Steppenwolf Theatre Company, founded by Jeff Perry, Terry Kinney and Gary Sinise, first began performing in the mid-1970s. The company was founded as an ensemble theater, and began as the collaborative effort of nine actors. Today, the ensemble comprises forty-three actors, directors and playwrights. Steppenwolf produces five main stage productions per season, as well as an expansive “Steppenwolf for Young Adults” series. The School at Steppenwolf and their apprenticeships are nationally recognized education programs for young artists. Steppenwolf has received the National Medal of Arts and nine Tony Awards over the years. The company has a subscription base of over 20,000.
“In January of 1974, in Highland Park, Illinois, Gary Sinise was approached by high school classmates Rick Argosh and Leslie Wilson about putting on a production of Paul Zindel’s “And Miss Reardon Drinks a Little.” Gary agreed to be in the production and proceeded to seek out a space where Rick, Leslie and Gary could produce the play. Gary’s parents had a very good friend who had designed a beautiful Unitarian church on Half Day Road in Deerfield, Illinois and it was through this family friend that he was able to secure the right to use the church for this inaugural production of The Steppenwolf Theatre Company. The name Steppenwolf came from the book by Herman Hesse which Argosh happened to be reading at the time. Three more plays were produced under this very first incarnation of Steppenwolf.
“Steppenwolf incorporated as a nonprofit in 1975 and, after a series of meetings, the founders expanded the ensemble to include six other friends from Illinois State University. The company took up residence in the basement of a Catholic school in Highland Park in the summer of 1976 and produced its first season of plays. The nine original members were founders Terry Kinney, Jeff Perry, Gary Sinise and H.E. Baccus, Nancy Evans, Moira Harris, John Malkovich, Laurie Metcalf and Alan Wilder. In 1980 the company moved from Highland Park to the city of Chicago, expanded the ensemble and produced its work in two different spaces before, in 1991, it built its current theatre at 1650 North Halsted Street. Now in its fourth decade as a professional theater company, Steppenwolf has received unprecedented national and international recognition from media, theater critics, and audiences alike.”
Production history available here.
“Steppenwolf Theatre Company is where great acting meets big ideas. Our passion is to tell stories about how we live now. Our mission is to engage audiences in an exchange of ideas that makes us think harder, laugh longer, feel more.“The company was formed in 1976 by a collective of actors and is dedicated to an ethic of mutual respect and the development of artists through ongoing group work. Steppenwolf has grown into an internationally renowned ensemble of forty-three artists who represent a remarkable generation of actors, directors and playwrights.”
Leadership (Past and Present)
Gary Sinise is a co-founder of Steppenwolf Theatre Company. He is a three-time Tony-nominee, twice for acting in Steppenwolf’s productions of “One Flew Over the Cuckoo’s Nest” and “The Grapes of Wrath” and once for Best Director of “Buried Child.” Gary has also directed some of Steppenwolf’s most notable productions, including “Orphans,” the Viet Nam veteran drama “Tracers” and Sam Shepard’s “True West,” which he later performed with John Malkovich in Steppenwolf’s New York debut and received an Obie award for directing. He’s appeared in many films including “Apollo 13,” “Ransom,” and received an Oscar nomination for Best Supporting actor for “Forrest Gump.” On the small screen he’s won the Emmy for Best Actor in “George Wallace” and a Golden Globe for “Truman,” and currently appears in “CSI: New York.” He plays electric bass in his band, The Lt. Dan Band, and is committed to Operation Iraqi Children, a grassroots program he co-created with Laura Hillenbrand that sends school supplies to our troops for the children of Iraq. He was awarded the Presidential Citizen Medal for his work, the second highest honor an American can receive.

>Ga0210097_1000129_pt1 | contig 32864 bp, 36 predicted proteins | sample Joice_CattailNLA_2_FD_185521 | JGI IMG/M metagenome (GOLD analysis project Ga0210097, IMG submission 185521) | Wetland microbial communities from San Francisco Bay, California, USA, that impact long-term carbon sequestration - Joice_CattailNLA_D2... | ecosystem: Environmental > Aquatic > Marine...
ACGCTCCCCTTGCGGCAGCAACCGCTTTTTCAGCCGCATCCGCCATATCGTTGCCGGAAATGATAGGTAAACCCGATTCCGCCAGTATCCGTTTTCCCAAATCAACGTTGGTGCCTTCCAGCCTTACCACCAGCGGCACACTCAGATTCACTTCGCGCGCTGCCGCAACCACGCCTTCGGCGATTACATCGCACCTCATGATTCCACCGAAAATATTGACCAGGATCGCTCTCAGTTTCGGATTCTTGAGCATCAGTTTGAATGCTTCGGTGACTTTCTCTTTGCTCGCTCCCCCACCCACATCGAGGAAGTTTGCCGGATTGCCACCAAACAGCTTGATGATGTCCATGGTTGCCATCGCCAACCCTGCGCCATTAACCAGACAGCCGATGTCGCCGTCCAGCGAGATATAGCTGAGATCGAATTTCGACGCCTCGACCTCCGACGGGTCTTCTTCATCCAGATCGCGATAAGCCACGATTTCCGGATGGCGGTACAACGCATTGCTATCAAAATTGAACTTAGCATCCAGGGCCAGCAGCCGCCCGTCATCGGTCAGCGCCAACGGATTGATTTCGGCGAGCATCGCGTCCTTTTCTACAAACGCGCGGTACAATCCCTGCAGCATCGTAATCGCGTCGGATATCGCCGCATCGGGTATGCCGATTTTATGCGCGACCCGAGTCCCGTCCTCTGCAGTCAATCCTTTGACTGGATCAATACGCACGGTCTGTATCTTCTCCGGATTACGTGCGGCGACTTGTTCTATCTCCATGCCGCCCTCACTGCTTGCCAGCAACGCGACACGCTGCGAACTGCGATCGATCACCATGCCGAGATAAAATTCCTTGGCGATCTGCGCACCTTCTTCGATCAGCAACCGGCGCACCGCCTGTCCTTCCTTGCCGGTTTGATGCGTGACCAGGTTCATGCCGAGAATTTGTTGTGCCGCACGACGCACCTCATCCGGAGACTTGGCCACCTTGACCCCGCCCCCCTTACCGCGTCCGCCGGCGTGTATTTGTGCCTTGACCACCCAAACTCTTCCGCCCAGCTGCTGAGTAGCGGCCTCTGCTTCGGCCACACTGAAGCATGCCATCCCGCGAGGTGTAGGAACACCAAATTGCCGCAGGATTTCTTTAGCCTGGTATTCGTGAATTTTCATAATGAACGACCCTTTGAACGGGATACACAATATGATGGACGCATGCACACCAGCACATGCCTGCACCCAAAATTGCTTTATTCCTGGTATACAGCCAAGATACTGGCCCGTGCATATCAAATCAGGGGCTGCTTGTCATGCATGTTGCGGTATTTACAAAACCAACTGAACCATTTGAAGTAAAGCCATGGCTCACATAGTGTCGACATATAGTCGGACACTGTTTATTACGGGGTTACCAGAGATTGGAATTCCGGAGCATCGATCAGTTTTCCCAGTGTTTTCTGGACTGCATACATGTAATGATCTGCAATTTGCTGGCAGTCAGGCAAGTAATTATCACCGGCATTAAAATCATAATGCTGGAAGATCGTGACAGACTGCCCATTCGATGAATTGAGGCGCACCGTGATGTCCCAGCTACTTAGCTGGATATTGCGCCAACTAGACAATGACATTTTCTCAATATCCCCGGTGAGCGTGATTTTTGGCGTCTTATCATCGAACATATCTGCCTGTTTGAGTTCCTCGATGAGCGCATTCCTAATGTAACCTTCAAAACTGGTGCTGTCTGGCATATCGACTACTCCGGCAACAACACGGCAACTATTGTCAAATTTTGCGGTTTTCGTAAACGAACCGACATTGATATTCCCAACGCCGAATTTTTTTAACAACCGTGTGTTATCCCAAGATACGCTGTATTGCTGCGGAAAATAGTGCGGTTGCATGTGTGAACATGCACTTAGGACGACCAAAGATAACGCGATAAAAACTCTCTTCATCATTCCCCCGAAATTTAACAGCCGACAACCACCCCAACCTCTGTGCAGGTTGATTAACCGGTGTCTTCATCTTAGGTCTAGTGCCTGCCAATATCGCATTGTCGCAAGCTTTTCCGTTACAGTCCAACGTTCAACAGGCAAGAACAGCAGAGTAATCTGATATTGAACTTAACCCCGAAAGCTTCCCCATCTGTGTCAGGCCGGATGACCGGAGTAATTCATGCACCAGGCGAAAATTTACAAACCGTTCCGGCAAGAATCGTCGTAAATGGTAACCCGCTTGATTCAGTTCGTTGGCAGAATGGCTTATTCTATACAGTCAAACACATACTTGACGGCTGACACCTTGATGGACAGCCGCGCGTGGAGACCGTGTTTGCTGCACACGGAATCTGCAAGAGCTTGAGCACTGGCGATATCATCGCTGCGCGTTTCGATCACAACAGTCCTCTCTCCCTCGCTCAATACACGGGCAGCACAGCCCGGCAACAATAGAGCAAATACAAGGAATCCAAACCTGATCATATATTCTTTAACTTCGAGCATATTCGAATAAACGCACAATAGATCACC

Jeff Perry is a co-founder of Steppenwolf Theatre Company. He served as Steppenwolf Artistic Director from 1982 to 1985 and 1986 to 1987 and was integral to the founding of The School at Steppenwolf, where he continues to teach and direct. Jeff’s many acting credits at Steppenwolf include “Balm in Gilead” (also Off-Broadway), “The Time of Your Life” (also Seattle, San Francisco), “Picasso at the Lapin Agile” (World Premiere), “The Grapes of Wrath” (also Broadway and London), “The Caretaker” (also Broadway) and “Streamers” (also Kennedy Center). Jeff has appeared on television in “Nash Bridges,” “Thirtysomething” and “My So-Called Life,” which he occasionally directed.
Terry Kinney is a co-founder of Steppenwolf Theatre Company. Terry won a Tony award for Best Revival for his production of “One Flew Over the Cuckoo’s Nest.” Terry brings passionate intellect to both his acting — Steppenwolf’s “Buried Child,” HBO’s “Oz” and “The Laramie Project” — and to his direction Steppenwolf’s “…And a Nightingale Sang…,” “One Flew Over the Cuckoo’s Nest” and “The Violet Hour.”
Martha Lavey has been the Steppenwolf Artistic Director since 1995. While leading one of the most acclaimed theater companies in the world, Martha has also appeared at Steppenwolf in “Good Boys and True,” “Love-Lies-Bleeding,” “Lost Land,” “I Never Sang for My Father,” “The House of Lily,” “Valparaiso,” “The Memory of Water,” “The Designated Mourner,” “Supple in Combat,” “Time of My Life,” “A Clockwork Orange,” “Talking Heads,” “SLAVS!,” “Picasso at the Lapine Agile,” “Ghost in the Machine,” “A Summer Remembered,” “Love Letters,” “Aunt Dan and Lemon” and “Savages.” Elsewhere in Chicago she has performed at the Goodman, Victory Gardens, Northlight and Remains theaters and in New York at the Women’s Project and Productions. She has served on grants panels for the National Endowment for the Arts, The Theatre Communications Group (TCG), Three Arts Club, USA Artists and the City Arts panel of Chicago. Lavey holds a doctorate in Performance Studies from Northwestern University and is a member of the National Advisory Council for the School of Communication at Northwestern and a board member of TCG. She is a recipient of the Sarah Siddons Award and an Alumni Merit Award from Northwestern University.